NICE WARM-UP TODAY: We are starting the day with temperatures mostly in the 40s early this morning; we project a high in the low 70s this afternoon with a good supply of sunshine. Wednesday will be dry as well; with a mix of sun and clouds we expect a high in the mid 70s.
STRONG/SEVERE STORMS THURSDAY: A very intense surface low will form Wednesday across the Great Plains; models suggest the core pressure could drop to 972 mb over western Kansas by afternoon. This will bring very high wind and blizzard conditions to parts of Colorado, Wyoming and Nebraska, and the risk of strong to severe storms southeast of the surface low in the warm sector.
The low will move up into Iowa Thursday, and the trailing cold front will push into Alabama Thursday evening. Ahead of the front, a band of rain and storms will push into Alabama, and the Storm Prediction Center has introduced a risk of severe thunderstorms for a decent part of the state.
We have a slight risk (level 2 of 5) for areas west of a line from Huntsville to Birmingham to Linden, and a marginal risk (level 1 of 5) as far east as Gadsden, Rockford, Monroeville and Satsuma.
The main limiting factor is instability. There is a chance we have a rain mass move through Thursday morning, which would keep the air stable and mitigate the chance of severe storms later in the day. But if we don’t get much rain during the morning and if the sun can break out at times, instability values could be higher and, accordingly, the chance of severe storms would rise as well.
The 12-hour window for severe thunderstorms Thursday will come from noon to midnight, but the core threat is during the afternoon and evening. Storms will be capable of producing strong, gusty winds and some hail, and an isolated tornado can’t be ruled out.
Rain amounts should be around 1 inch Thursday, and we are not expecting any flooding.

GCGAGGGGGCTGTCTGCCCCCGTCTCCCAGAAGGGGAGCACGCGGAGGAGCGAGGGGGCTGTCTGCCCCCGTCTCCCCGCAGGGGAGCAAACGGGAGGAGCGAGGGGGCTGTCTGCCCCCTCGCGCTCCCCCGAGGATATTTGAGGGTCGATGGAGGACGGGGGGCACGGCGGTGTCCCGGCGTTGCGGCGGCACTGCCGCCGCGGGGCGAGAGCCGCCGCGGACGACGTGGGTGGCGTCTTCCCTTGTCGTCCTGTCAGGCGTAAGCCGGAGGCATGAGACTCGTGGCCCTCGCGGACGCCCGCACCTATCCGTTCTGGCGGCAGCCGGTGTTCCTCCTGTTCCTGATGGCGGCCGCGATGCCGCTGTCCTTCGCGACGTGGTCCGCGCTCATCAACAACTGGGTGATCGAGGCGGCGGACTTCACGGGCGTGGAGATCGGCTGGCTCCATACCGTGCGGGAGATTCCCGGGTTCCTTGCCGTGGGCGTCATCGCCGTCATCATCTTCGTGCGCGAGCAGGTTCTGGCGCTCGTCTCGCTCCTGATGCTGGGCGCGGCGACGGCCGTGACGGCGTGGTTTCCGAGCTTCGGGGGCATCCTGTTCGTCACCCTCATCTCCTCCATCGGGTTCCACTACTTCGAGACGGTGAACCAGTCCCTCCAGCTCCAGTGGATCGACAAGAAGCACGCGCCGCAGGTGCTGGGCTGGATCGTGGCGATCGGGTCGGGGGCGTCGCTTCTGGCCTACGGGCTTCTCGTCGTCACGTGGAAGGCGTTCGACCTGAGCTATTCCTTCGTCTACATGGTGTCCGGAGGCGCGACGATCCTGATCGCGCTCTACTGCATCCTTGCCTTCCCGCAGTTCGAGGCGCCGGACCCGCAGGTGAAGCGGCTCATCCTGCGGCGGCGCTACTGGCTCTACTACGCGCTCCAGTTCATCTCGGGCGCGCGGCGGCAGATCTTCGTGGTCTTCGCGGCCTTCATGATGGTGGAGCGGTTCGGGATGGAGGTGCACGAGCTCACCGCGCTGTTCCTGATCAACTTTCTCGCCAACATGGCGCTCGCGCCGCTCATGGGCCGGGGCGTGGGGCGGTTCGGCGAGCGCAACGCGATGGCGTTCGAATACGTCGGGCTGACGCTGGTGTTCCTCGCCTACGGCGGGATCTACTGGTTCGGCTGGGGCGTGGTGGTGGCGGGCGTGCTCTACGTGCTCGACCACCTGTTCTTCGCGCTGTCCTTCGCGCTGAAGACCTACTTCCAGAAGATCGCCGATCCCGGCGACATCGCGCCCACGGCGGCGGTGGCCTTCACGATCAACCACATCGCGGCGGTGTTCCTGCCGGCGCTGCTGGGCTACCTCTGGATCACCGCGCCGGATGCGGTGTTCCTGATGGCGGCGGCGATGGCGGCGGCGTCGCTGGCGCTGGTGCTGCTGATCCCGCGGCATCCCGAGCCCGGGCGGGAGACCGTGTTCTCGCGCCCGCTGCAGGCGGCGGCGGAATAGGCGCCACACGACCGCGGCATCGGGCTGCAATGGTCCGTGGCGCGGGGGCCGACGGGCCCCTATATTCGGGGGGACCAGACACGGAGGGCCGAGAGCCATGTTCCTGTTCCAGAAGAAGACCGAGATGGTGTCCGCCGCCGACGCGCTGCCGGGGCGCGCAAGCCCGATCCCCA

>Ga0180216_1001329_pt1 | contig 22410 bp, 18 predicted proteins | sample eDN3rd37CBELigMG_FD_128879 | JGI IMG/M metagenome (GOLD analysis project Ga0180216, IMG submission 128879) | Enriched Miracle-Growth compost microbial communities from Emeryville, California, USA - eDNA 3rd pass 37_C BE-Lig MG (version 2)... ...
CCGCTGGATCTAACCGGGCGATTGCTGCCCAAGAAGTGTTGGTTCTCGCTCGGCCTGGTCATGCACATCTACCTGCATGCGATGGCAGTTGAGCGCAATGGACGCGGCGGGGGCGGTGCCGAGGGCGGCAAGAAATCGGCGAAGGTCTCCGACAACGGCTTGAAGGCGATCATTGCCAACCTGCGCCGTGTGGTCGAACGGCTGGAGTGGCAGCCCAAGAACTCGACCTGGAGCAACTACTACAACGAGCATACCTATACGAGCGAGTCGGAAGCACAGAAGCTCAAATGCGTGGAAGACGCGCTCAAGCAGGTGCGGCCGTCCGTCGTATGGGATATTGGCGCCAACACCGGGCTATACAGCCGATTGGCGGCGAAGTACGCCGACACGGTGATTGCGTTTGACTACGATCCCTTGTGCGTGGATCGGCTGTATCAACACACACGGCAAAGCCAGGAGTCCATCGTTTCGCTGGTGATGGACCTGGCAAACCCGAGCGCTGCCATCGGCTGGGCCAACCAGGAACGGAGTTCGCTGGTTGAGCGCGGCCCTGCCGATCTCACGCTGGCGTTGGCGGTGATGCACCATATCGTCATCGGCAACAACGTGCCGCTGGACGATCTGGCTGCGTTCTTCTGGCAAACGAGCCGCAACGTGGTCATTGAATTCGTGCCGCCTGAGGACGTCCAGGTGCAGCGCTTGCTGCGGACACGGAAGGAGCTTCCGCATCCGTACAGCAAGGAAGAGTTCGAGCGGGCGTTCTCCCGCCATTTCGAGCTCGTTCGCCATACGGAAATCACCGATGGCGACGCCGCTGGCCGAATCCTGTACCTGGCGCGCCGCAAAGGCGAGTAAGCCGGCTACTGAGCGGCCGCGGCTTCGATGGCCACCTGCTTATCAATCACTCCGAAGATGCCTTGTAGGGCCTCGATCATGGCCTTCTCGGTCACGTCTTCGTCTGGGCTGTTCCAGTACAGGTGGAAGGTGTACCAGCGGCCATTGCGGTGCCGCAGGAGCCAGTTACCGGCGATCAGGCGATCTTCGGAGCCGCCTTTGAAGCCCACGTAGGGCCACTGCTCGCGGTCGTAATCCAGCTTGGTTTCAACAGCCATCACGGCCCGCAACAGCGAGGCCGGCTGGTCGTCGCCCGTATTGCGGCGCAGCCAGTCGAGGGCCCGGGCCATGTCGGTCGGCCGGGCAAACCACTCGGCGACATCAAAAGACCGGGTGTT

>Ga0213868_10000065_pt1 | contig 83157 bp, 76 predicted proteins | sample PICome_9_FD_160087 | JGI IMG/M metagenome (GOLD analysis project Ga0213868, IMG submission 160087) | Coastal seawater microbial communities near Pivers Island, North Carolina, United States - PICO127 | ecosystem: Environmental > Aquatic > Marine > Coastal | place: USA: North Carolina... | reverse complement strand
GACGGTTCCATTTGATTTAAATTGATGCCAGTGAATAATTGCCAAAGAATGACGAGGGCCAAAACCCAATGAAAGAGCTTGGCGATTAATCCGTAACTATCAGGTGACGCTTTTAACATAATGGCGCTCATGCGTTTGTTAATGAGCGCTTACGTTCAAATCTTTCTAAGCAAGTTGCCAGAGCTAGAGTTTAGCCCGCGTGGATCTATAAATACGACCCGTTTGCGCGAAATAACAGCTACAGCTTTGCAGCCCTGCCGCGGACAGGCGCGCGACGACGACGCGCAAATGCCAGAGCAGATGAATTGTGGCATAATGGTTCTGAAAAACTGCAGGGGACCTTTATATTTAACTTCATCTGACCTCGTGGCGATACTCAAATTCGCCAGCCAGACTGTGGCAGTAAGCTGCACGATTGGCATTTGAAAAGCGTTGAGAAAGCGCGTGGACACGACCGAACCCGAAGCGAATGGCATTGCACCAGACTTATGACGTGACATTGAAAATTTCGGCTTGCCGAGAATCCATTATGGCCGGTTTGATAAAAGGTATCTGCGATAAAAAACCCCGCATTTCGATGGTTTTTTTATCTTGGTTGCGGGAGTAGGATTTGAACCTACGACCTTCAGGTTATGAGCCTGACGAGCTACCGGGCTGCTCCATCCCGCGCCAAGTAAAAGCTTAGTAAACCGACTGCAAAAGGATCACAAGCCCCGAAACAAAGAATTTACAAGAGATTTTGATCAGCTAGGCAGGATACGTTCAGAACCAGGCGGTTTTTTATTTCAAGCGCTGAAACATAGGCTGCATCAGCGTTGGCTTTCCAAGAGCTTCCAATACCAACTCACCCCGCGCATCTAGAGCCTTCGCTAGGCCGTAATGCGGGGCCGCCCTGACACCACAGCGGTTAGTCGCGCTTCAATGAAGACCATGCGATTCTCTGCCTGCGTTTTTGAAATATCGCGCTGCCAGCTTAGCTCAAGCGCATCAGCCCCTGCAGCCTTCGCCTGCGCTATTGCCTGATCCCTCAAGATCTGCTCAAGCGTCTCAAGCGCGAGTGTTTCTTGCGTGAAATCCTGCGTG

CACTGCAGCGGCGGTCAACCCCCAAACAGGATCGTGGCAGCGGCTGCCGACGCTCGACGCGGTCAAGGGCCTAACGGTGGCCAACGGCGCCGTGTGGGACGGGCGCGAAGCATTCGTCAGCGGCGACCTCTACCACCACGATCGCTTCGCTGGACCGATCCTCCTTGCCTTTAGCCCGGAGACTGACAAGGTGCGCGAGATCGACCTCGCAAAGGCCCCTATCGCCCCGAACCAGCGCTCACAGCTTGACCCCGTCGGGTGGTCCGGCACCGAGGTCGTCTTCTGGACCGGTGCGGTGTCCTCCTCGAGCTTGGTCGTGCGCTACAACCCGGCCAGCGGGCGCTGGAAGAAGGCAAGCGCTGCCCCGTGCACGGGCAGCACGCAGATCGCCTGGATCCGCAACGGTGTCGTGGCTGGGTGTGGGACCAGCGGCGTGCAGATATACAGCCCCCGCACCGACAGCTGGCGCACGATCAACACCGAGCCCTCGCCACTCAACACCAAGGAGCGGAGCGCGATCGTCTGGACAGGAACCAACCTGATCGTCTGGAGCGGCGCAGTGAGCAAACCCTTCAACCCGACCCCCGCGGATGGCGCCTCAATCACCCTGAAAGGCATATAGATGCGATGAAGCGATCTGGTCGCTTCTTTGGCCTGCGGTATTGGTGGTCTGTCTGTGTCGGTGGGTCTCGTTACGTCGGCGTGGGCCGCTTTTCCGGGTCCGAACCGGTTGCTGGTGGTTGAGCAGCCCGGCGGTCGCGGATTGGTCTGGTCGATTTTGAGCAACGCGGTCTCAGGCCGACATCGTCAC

FRIDAY AND THE WEEKEND: Rain will end early Friday, and the sky becomes partly sunny by afternoon as drier air returns. Friday will be cooler, with a high in the 60s. Then, the weekend looks dry with cool days and chilly nights. We will drop into the 32- to 36-degree range both Saturday and Sunday mornings with potential for frost and a freeze for colder pockets across north and central Alabama. The high will be in the upper 50s Saturday, followed by low 60s Sunday; the sky will be mostly sunny both days.
NEXT WEEK: For now, the week looks generally dry with seasonal temperatures.
ON THIS DATE IN 1993: The generational “Blizzard of ’93” was underway. All 67 Alabama counties had measurable snow. Winds gusted to nearly hurricane force on ridges with white-out conditions; snow amounts of 1 to 2 feet were common over the northern half of the state, with drifts to 4 feet. There was a lot of eerie green lightning followed by the muffled sound of thunder during the peak of the storm. With the atmosphere overloaded with big snowflakes, part of the sound of thunder was absorbed. Some had no power for more than a week. We forecast 6 to 16 inches of snow going into the event, but many didn’t listen since it was mid-March, the flowers were blooming and the high on March 10, 1993 (two days before the blizzard), was 75.
To the south, between Louisiana and Cuba, hurricane-force winds associated with the system produced high storm surges across the Big Bend of Florida, which, in combination with scattered tornadoes, killed dozens of people.
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